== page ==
Samhartri, Saṃhartṛ, Saṃhartrī: 6 definitions


Samhartri means something in Hinduism, Sanskrit. If you want to know the exact meaning, history, etymology or English translation of this term then check out the descriptions on this page. Add your comment or reference to a book if you want to contribute to this summary article.

The Sanskrit term Saṃhartṛ can be transliterated into English as Samhartr or Samhartri, using the IAST transliteration scheme (?).

In Hinduism

Shaivism (Shaiva philosophy)

[«previous next»] — Samhartri in Shaivism glossary
Source: SOAS University of London: Protective Rites in the Netra Tantra

Saṃhartṛ (संहर्तृ) refers to the “destroyer”, according to the Netratantra of Kṣemarāja: a Śaiva text from the 9th century in which Śiva (Bhairava) teaches Pārvatī topics such as metaphysics, cosmology, and soteriology.—Accordingly, [verse 2.22cd-28ab]—“[...] That is supreme strength, that is supreme amṛt. The highest of splendors is highest light of light. The divine Lord is the supreme cause of all the world. The creator, supporter, and destroyer (saṃhartṛsaṃhartā) are not as strong as this. This receptacle of mantras is the word of all perfections and characteristics [...]”.

Shaivism book cover
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Shaiva (शैव, śaiva) or Shaivism (śaivism) represents a tradition of Hinduism worshiping Shiva as the supreme being. Closely related to Shaktism, Shaiva literature includes a range of scriptures, including Tantras, while the root of this tradition may be traced back to the ancient Vedas.

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Purana and Itihasa (epic history)

[«previous next»] — Samhartri in Purana glossary
Source: Shiva Purana - English Translation

1) Saṃhartrī (संहर्त्री) refers to “that which quells (all sins)”, according to the Śivapurāṇa 2.3.29 (“Śivā-Śiva dialogue”).—Accordingly, as Brāhma narrated to Nārada: “O celestial sage, let this be listened to. I shall resume the story joyfully, the story that quells (saṃhartrī) all sins and increases devotion to Śiva. O brahmin, on hearing the words of Śiva, the great Soul and on seeing His pleasant form and features Pārvatī was delighted much. The highly chaste lady, goddess Pārvatī replied to the lord standing near with great pleasure and face beaming with love”.

2) Saṃhartṛ (संहर्तृ) refers to the “world-destroyer”, according to the Śivapurāṇa 2.3.33 (“The appeasement of Himavat”).—Accordingly, the Seven Sages said to Himavat (Himācala): “O lord of the mountains, may our words, the cause of everything auspicious, be heard. Give Pārvatī to Śiva. Become the father-in-law of the world-destroyer (saṃhartṛ). For the destruction of Tāraka, formerly Brahmā requested Śiva who is the lord of all and who does not beg of any one, to strive for this alliance. [...]”.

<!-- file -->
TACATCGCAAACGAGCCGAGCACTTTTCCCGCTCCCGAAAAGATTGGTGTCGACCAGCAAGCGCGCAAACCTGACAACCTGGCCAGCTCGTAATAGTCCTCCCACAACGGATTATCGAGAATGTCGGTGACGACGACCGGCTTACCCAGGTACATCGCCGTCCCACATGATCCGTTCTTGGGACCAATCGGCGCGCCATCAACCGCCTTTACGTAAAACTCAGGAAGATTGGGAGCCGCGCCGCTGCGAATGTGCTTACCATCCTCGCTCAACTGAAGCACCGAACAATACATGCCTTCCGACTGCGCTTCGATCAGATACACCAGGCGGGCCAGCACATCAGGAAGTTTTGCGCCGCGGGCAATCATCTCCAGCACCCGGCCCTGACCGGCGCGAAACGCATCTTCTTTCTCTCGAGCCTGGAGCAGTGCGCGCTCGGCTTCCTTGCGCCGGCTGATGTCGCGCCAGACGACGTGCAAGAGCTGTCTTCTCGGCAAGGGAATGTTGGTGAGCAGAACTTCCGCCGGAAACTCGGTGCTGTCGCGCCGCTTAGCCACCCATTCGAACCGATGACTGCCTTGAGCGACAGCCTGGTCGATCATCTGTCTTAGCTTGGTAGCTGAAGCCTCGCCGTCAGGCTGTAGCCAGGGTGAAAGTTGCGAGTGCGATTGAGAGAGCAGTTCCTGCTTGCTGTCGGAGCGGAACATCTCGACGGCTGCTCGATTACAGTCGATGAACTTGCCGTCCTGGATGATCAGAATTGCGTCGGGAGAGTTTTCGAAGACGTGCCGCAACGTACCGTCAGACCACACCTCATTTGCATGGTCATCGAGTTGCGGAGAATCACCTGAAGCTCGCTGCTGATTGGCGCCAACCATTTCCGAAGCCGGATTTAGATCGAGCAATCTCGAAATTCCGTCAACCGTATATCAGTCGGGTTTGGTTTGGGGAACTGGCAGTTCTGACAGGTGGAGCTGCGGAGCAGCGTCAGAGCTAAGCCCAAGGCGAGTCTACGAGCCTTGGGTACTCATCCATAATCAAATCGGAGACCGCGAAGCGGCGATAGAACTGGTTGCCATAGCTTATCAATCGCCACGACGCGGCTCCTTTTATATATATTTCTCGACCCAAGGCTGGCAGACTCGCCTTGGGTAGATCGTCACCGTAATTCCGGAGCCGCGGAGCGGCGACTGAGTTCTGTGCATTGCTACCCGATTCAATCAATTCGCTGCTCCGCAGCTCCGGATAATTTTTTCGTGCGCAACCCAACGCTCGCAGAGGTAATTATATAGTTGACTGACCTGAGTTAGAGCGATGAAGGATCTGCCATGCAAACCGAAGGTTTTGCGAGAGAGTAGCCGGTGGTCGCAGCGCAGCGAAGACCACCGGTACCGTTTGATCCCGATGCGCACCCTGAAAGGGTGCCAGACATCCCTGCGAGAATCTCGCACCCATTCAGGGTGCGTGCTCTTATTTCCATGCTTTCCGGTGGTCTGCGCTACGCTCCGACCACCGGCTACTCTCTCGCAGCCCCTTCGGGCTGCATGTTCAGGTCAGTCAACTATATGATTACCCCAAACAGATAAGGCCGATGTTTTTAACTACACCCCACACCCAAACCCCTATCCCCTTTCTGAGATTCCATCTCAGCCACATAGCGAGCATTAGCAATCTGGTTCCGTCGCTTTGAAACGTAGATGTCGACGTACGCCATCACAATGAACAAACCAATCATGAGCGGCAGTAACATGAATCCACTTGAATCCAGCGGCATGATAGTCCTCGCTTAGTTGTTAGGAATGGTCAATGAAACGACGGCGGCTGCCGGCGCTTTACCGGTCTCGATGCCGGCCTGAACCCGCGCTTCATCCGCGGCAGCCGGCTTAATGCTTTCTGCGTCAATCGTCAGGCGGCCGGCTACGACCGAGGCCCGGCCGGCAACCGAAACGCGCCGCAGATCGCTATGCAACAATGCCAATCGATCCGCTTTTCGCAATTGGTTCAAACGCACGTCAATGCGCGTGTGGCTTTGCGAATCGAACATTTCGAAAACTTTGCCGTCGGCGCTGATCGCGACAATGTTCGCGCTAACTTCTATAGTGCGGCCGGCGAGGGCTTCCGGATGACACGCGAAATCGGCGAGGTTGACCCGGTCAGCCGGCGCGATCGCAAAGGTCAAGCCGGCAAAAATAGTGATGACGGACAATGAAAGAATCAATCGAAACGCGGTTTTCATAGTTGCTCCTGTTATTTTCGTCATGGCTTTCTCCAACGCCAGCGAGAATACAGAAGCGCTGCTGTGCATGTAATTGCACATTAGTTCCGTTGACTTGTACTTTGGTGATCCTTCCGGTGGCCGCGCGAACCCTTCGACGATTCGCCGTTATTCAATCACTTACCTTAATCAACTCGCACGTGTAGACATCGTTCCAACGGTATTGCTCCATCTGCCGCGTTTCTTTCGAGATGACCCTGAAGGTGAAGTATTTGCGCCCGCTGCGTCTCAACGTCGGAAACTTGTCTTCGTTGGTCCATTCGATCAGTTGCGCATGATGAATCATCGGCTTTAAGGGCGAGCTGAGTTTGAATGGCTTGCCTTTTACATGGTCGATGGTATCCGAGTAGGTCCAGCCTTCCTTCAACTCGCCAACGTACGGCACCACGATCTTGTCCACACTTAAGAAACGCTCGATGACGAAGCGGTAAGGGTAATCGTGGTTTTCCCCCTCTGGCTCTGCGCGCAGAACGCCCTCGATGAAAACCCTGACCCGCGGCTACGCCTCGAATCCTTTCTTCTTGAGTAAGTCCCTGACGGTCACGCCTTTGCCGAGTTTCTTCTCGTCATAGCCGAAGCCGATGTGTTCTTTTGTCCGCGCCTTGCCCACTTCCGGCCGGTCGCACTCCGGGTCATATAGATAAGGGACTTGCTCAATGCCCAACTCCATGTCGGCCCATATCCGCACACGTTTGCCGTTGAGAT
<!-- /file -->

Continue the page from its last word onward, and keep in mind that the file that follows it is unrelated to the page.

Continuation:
Purana book cover
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The Purana (पुराण, purāṇas) refers to Sanskrit literature preserving ancient India’s vast cultural history, including historical legends, religious ceremonies, various arts and sciences. The eighteen mahapuranas total over 400,000 shlokas (metrical couplets) and date to at least several centuries BCE.

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Languages of India and abroad

Sanskrit dictionary

[«previous next»] — Samhartri in Sanskrit glossary
Source: DDSA: The practical Sanskrit-English dictionary

Saṃhartṛ (संहर्तृ).—m. A destroyer.

Source: Cologne Digital Sanskrit Dictionaries: Benfey Sanskrit-English Dictionary

Saṃhartṛ (संहर्तृ).—i. e. sam-hṛ + tṛ, m., f. trī, and n. A destroyer, [Vikramorvaśī, (ed. Bollensen.)] [distich] 145.

Source: Cologne Digital Sanskrit Dictionaries: Cappeller Sanskrit-English Dictionary

Saṃhartṛ (संहर्तृ).—[masculine] destroyer.

Source: Cologne Digital Sanskrit Dictionaries: Monier-Williams Sanskrit-English Dictionary

1) Saṃhartṛ (संहर्तृ):—[=saṃ-hartṛ] [from saṃ-hartavya > saṃ-hṛ] mfn. one who draws together or contracts, [Monier-Williams’ Sanskrit-English Dictionary]

2) [v.s. ...] one who destroys, a destroyer, [Mahābhārata; Rāmāyaṇa etc.]

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Sanskrit, also spelled संस्कृतम् (saṃskṛtam), is an ancient language of India commonly seen as the grandmother of the Indo-European language family (even English!). Closely allied with Prakrit and Pali, Sanskrit is more exhaustive in both grammar and terms and has the most extensive collection of literature in the world, greatly surpassing its sister-languages Greek and Latin.

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